My name is Claudia Hammond and I present health-related programmes on the World Service - the weekly Health Check (plus a monthly TV version on BBC World News), and also The Truth About Mental Health - and on Radio 4, Mind Changers and All in the Mind

This year All in the Mind is marking its 25th anniversary. The programme is the longest running programme on mental health and psychology in the world. And although mental health gets far more coverage on TV and radio than it used it to, it there are still very few regular programmes on the subject. 

All in the Mind covers three topics – mental health, psychology and neuroscience. I think this combination of subjects is the key to its success.

When it started 25 years ago, the programme was way ahead of its time in discussing mental health openly. Brian Blessed came on the programme to talk to Anthony Clare about a time in his life when he had depression. At the time it was still unusual for famous people to speak out in this way. Today mental health charities tell me they have celebrities approaching them, asking what they can do to help.  Research over the years conducted by Professor Graham Thornicroft at the Institute of Psychiatry has shown that attitudes have gradually become more positive. In the 90s after care in the community began some became more negative again after some high profile killings, but gradually things improved again. The mental health campaign Time to Change has had an impact and documentaries like Stephen Fry’s Secret Life of a Manic Depressive have made a difference. There’s still further to go though. 

I first became aware of the programme when I was in the sixth form. All in the Mind was brand new and I loved listening to its host Anthony Clare discussing the mind with his guests. I was already volunteering at a local hospital radio station and was applying to university to study psychology, so right from back then my dream job was to work on the programme some day.

Eight years later while I was a freelancer reporting for Woman’s Hour on Radio 4 and working at Radio 5 Live, I suggested some ideas to the programme. Soon after I ended up reporting on the programme.

I remember my first report in 1996 really well and especially remember how exciting it was to hear Anthony Clare introducing the piece - I was a huge fan of his. The report was about the job insecurity and how it makes people feel. I went to a dressing room packed with male dancers at a West End theatre to talk about how they coped with not knowing where their next job would come from. The next report was on the psychology of sacking people and whether there’s any way that managers can tell people kindly that they’re making their roles redundant. Those two reports, one after another, sum up one of the brilliant things about covering mind and behaviour: all life is there. I’ve met some extraordinary people over the years and also had the chance to interview the best psychologists in the world about what their research can tell all of us.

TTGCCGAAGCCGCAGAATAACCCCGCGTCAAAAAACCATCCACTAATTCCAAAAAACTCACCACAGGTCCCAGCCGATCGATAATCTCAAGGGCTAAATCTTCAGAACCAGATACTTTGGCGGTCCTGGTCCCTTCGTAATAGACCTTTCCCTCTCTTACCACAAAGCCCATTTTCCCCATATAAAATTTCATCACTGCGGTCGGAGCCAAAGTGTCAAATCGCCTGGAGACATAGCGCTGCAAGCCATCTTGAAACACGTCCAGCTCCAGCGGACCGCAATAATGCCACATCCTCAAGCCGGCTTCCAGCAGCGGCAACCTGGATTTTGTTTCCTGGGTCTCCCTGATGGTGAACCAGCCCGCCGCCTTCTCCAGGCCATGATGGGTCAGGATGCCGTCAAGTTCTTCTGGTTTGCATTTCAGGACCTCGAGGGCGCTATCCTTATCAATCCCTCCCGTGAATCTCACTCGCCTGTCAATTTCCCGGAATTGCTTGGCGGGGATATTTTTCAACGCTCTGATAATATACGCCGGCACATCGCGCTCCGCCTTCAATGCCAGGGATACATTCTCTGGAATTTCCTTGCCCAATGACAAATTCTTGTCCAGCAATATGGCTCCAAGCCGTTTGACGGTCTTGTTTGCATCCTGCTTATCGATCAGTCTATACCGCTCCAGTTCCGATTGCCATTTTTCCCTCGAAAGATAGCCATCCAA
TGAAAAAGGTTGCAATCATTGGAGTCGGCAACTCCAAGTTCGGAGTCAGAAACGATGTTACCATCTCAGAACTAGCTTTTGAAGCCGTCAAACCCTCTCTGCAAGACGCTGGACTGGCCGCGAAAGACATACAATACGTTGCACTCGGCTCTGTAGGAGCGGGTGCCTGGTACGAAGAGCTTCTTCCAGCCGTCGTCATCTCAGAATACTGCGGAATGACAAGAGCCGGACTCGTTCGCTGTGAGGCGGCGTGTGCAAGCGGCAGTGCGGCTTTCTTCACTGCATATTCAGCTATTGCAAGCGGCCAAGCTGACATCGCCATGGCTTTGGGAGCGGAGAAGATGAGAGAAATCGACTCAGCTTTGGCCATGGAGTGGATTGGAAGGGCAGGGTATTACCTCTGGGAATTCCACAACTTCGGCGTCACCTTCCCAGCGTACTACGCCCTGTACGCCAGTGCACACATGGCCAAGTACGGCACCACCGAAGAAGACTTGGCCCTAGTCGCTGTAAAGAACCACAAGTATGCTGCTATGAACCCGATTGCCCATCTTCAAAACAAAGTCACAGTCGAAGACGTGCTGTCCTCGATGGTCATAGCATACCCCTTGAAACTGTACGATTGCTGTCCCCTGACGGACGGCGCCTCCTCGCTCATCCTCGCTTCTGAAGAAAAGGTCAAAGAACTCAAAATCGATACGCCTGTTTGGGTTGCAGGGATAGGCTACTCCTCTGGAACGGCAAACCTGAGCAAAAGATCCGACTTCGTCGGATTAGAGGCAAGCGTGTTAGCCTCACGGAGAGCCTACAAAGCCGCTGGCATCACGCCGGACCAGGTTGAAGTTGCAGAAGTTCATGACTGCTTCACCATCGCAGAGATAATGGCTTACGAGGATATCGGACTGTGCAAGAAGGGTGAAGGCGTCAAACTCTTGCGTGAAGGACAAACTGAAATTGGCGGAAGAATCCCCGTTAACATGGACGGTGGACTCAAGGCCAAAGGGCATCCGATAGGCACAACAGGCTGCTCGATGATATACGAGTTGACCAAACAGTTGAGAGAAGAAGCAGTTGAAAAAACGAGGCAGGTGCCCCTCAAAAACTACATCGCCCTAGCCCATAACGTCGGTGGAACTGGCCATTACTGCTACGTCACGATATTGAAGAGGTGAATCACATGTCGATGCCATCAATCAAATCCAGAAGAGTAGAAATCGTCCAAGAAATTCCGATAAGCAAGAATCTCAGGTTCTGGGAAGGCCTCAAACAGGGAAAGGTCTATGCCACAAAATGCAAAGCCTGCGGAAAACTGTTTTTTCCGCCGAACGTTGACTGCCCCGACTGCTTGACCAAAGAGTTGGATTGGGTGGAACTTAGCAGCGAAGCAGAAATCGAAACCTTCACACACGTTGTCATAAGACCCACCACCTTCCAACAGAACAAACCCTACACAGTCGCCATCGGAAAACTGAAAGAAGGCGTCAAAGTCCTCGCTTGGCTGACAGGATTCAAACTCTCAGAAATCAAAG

People listening might not be especially interested in mental health, but fundamentally we’re all interested in ourselves. Consequently, the features about how we behave and why we think in the way we do attract listeners to the programme. While listeners are there finding out about the psychology of good leadership, or the mental processes the dancers on Strictly need to employ to remember their routines, they might also hear something about mental health which proves useful to them in the future.

There are huge number of myths out there about the mind. It’s not true that we only use 10% of our brains or that we’re all either left-brained or right-brained, or that nobody who’s had a mental health problem will ever fully recover. We seek to dispel some of these myths on the programme. There’s some fantastic research out there which we can put into practice, but there’s also a lot of psychobabble and we make sure that we sift the evidence.

Recently I had an email from someone saying that All in the Mind was the only half hour of the week where they really felt understood. If we can provide a place where people with mental health problems are listened to and the expertise they have is taken seriously, then maybe other people listening will recognise the signs when they might benefit from help themselves, or their friend or relative might.

To mark All in the Mind's 25th anniversary, we wanted to pick up on that very thought: how people or organisations help those with mental health difficulties. Over the years a lot of people I’ve interviewed with mental health problems have told me about a particular individual who helped them through. It might be their mother, a friend, a boss, anyone who went beyond the call of duty to try to help. Others have told me about an amazing member of staff - a mental health professional who made a real difference to them with their kindness. And I’ve visited some extraordinary projects which are turning round people’s lives. They’ve told me that without these groups things would be very different.

So to mark our 25th anniversary we wanted to create an opportunity where people who’ve had mental health problems can thank any of these people or groups by nominating them for an award. We want to hear those stories of how people recovered or found a way of coping with their mental health problems. Perhaps there are lessons there. We want to recognise those who really go the extra mile to help others.

Claudia Hammond is a presenter for BBC World Service and BBC Radio 4

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